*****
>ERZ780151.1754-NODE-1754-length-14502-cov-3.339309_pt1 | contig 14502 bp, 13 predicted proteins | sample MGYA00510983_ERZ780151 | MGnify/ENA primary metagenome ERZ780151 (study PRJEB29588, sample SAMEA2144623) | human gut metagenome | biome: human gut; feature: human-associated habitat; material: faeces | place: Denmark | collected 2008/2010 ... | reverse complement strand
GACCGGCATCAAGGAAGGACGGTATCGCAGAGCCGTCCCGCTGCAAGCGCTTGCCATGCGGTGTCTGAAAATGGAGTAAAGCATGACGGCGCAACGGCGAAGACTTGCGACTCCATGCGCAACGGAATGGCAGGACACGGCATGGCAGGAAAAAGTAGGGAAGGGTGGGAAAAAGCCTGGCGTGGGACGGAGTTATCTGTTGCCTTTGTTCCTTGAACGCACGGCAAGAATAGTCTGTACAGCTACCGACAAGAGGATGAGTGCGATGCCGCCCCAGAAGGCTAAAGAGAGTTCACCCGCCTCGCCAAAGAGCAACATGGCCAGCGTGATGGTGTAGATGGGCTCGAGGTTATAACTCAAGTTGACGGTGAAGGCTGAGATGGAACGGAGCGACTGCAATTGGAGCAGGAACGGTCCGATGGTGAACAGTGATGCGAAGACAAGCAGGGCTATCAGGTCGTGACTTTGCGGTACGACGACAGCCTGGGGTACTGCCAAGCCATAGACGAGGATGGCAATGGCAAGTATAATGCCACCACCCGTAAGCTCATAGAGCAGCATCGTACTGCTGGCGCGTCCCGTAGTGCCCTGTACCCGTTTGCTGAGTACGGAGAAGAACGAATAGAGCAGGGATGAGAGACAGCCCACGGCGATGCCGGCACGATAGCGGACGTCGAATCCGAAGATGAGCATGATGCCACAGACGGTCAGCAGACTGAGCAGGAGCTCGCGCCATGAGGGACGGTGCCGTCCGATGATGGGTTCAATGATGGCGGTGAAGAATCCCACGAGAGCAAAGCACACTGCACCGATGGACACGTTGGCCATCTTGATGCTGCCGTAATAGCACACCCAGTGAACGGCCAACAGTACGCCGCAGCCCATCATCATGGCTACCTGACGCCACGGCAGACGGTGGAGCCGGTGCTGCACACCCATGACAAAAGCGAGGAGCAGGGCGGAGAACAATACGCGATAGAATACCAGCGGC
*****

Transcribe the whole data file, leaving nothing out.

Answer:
>ERZ780151.1754-NODE-1754-length-14502-cov-3.339309_pt1 | contig 14502 bp, 13 predicted proteins | sample MGYA00510983_ERZ780151 | MGnify/ENA primary metagenome ERZ780151 (study PRJEB29588, sample SAMEA2144623) | human gut metagenome | biome: human gut; feature: human-associated habitat; material: faeces | place: Denmark | collected 2008/2010 ... | reverse complement strand
GACCGGCATCAAGGAAGGACGGTATCGCAGAGCCGTCCCGCTGCAAGCGCTTGCCATGCGGTGTCTGAAAATGGAGTAAAGCATGACGGCGCAACGGCGAAGACTTGCGACTCCATGCGCAACGGAATGGCAGGACACGGCATGGCAGGAAAAAGTAGGGAAGGGTGGGAAAAAGCCTGGCGTGGGACGGAGTTATCTGTTGCCTTTGTTCCTTGAACGCACGGCAAGAATAGTCTGTACAGCTACCGACAAGAGGATGAGTGCGATGCCGCCCCAGAAGGCTAAAGAGAGTTCACCCGCCTCGCCAAAGAGCAACATGGCCAGCGTGATGGTGTAGATGGGCTCGAGGTTATAACTCAAGTTGACGGTGAAGGCTGAGATGGAACGGAGCGACTGCAATTGGAGCAGGAACGGTCCGATGGTGAACAGTGATGCGAAGACAAGCAGGGCTATCAGGTCGTGACTTTGCGGTACGACGACAGCCTGGGGTACTGCCAAGCCATAGACGAGGATGGCAATGGCAAGTATAATGCCACCACCCGTAAGCTCATAGAGCAGCATCGTACTGCTGGCGCGTCCCGTAGTGCCCTGTACCCGTTTGCTGAGTACGGAGAAGAACGAATAGAGCAGGGATGAGAGACAGCCCACGGCGATGCCGGCACGATAGCGGACGTCGAATCCGAAGATGAGCATGATGCCACAGACGGTCAGCAGACTGAGCAGGAGCTCGCGCCATGAGGGACGGTGCCGTCCGATGATGGGTTCAATGATGGCGGTGAAGAATCCCACGAGAGCAAAGCACACTGCACCGATGGACACGTTGGCCATCTTGATGCTGCCGTAATAGCACACCCAGTGAACGGCCAACAGTACGCCGCAGCCCATCATCATGGCTACCTGACGCCACGGCAGACGGTGGAGCCGGTGCTGCACACCCATGACAAAAGCGAGGAGCAGGGCGGAGAACAATACGCGATAGAATACCAGCGGC